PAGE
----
OTTAWA, Dec. 13, 2016 /CNW/ - A recent report by The Conference Board of Canada that compares the health performance of 10 Canadian cities finds that Saskatoon is the healthiest in Canada, with the metro area placing first in the rankings.
"Saskatoon ranks 1st overall in the Conference Board's City Health Monitor. The city received an "A" grade in population health and life satisfaction, and performed well in the rest of the categories we examined," said Louis Thériault, Vice-President, Public Policy.
- Saskatoon finishes 1st in the city health rankings, placing ahead of Calgary and Winnipeg. All three of these metro areas score an "A" grade.
- Saskatoon places 1st in the life satisfaction category as residents report feeling very healthy and satisfied with life, as well as having a sense of community belonging.
- Montréal is the only city to receive an overall "D" grade for city health.
The City Health Monitor examines and benchmarks the physical and socio-economic health of 10 metropolitan areas in Canada. Each metro area receives a grade based on their performance on 24 indicators, grouped into four categories: life satisfaction; population health; healthy lifestyle; and access to health care services.
Saskatoon's strength lies in its first-place ranking in the life satisfaction category. Finishing with a top ranking on three of six indicators, Saskatoon residents report feeling the most satisfied with life in general, a strong sense of belonging to the local community, feeling healthier than selected Canadian metro areas.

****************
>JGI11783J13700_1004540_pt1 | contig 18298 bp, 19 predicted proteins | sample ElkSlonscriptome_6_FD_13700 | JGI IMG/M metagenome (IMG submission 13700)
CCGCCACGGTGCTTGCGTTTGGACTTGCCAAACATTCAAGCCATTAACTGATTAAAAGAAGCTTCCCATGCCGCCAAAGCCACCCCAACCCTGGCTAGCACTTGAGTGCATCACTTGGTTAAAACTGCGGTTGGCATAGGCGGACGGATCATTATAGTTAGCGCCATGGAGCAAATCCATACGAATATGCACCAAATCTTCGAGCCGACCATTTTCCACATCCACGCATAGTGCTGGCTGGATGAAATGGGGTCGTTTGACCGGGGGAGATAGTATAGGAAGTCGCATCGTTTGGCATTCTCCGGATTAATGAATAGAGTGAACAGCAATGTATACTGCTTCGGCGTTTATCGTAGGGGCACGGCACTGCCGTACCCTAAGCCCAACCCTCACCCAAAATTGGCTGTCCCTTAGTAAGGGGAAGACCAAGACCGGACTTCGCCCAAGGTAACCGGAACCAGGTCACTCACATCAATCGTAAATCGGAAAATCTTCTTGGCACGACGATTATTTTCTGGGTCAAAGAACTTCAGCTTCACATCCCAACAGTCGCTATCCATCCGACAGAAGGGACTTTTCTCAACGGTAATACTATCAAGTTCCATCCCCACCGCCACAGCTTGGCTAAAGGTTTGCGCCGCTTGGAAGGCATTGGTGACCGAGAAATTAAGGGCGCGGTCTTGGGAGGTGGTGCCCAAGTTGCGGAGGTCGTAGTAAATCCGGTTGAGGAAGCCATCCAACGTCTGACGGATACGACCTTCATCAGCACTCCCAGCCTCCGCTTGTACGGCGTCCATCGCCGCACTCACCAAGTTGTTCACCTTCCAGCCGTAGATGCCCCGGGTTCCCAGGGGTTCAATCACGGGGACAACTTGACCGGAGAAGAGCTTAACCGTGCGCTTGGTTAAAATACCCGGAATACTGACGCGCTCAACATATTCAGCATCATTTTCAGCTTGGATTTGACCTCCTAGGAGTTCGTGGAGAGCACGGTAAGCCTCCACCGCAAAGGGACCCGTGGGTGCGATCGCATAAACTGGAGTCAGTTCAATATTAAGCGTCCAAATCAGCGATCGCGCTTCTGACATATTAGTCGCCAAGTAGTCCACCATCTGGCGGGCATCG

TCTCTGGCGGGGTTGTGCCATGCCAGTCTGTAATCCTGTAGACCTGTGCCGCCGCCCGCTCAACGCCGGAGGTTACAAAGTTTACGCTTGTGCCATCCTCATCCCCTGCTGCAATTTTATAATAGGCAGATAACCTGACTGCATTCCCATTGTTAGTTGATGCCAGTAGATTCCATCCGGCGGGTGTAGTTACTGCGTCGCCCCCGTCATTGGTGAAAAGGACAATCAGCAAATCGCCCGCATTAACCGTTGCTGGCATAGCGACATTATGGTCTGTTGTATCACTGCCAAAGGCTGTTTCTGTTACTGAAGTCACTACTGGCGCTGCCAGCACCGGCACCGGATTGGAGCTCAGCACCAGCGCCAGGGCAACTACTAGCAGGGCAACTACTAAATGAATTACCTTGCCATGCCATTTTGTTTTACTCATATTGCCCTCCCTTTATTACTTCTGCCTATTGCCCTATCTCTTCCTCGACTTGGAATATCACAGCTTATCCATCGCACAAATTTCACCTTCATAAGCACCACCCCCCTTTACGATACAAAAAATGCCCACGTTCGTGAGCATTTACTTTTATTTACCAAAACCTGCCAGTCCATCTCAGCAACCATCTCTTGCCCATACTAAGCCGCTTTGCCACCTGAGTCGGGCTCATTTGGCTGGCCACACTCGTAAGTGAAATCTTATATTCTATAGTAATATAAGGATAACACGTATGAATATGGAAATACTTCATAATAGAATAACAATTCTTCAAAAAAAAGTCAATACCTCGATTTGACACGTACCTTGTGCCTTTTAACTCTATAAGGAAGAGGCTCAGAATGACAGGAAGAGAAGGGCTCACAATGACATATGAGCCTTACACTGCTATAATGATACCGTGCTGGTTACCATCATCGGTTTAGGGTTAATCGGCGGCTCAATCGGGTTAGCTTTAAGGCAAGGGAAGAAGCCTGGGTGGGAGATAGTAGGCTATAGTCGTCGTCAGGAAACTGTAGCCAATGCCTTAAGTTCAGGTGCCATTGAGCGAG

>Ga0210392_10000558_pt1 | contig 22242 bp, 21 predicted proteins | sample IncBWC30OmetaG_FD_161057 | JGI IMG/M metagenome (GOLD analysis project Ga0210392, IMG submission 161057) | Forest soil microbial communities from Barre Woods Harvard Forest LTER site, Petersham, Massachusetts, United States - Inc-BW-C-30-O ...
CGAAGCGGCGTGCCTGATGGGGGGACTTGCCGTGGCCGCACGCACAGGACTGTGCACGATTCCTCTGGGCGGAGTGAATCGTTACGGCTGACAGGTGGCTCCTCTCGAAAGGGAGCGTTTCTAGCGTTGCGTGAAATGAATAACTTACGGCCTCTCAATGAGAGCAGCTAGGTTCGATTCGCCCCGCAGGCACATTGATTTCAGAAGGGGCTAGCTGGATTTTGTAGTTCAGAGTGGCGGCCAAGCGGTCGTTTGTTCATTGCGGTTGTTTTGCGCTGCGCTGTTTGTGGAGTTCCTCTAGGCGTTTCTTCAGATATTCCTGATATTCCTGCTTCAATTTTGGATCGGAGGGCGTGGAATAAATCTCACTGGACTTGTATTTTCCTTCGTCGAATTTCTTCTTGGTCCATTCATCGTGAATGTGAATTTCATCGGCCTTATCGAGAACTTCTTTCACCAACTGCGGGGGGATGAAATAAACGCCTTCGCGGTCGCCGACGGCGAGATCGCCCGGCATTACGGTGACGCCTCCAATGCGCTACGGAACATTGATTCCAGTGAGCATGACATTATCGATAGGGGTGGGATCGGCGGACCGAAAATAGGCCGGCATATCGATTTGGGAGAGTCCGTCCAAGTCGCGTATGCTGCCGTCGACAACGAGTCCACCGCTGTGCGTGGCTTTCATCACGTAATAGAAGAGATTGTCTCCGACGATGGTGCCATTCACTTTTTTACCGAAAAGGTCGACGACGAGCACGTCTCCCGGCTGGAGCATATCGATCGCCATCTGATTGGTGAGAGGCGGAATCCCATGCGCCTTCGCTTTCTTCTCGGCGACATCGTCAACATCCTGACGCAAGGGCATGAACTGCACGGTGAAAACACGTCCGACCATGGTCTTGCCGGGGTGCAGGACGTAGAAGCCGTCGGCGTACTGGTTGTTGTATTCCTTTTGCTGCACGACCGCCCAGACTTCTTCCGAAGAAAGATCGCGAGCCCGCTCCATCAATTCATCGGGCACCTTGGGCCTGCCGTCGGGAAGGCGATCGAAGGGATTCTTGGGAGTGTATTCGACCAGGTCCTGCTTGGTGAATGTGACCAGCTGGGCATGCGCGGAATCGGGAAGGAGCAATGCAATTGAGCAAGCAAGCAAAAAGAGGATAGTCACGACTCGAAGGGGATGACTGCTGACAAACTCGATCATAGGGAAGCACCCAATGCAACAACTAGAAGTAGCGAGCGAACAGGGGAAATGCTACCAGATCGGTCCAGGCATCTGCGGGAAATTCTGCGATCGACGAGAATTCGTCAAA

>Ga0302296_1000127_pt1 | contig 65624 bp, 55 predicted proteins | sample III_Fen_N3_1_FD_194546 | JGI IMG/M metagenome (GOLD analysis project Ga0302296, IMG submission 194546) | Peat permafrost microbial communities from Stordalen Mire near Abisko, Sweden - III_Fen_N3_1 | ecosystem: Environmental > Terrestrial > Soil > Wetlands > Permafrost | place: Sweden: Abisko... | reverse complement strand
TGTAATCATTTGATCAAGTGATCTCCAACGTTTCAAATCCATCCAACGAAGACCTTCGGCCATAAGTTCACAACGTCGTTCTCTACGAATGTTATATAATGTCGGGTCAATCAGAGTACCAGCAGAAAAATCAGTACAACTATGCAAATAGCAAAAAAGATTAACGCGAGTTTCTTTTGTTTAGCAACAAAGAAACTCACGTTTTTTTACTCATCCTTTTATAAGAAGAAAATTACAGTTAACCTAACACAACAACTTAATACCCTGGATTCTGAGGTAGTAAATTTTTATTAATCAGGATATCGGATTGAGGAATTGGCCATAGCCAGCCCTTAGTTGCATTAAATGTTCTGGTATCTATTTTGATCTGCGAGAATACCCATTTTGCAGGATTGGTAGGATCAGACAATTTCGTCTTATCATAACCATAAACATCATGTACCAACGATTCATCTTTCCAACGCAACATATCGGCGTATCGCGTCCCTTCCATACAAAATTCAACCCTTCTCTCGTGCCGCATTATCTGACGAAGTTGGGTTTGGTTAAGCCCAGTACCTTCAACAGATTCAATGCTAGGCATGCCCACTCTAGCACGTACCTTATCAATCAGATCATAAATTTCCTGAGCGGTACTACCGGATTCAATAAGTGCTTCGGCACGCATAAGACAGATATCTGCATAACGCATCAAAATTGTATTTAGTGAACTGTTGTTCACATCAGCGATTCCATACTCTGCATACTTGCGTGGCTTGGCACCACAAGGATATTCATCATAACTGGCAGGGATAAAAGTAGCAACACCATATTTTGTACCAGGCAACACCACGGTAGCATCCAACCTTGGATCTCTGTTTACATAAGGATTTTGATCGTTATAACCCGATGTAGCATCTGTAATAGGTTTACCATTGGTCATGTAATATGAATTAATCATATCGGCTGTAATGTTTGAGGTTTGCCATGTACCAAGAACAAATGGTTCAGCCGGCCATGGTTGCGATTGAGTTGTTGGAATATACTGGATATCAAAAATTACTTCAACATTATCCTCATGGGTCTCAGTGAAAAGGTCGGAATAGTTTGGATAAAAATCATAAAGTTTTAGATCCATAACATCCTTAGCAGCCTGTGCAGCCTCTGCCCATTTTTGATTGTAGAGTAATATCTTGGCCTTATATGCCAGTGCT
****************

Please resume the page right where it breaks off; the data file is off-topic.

On population health, Saskatoon places 2nd behind Vancouver. Despite Saskatoon earning top spot with low reported levels of hypertension, middle tier rankings on four indicators prevent the metro area from achieving top spot in this category.
In terms of healthy lifestyle, Saskatoon receives a "B" grade with top marks with the lowest smoking rate among comparator metro areas. However, a relatively high obesity rate and low fruit and vegetable consumption places Saskatoon in 4th position in this category.
Saskatoon's lowest grade is a "C" in the access to health care category. This is mainly due to a low number of specialists per 100,000 population and a middle-of-the-pack ranking on the number of relative hospital beds available.
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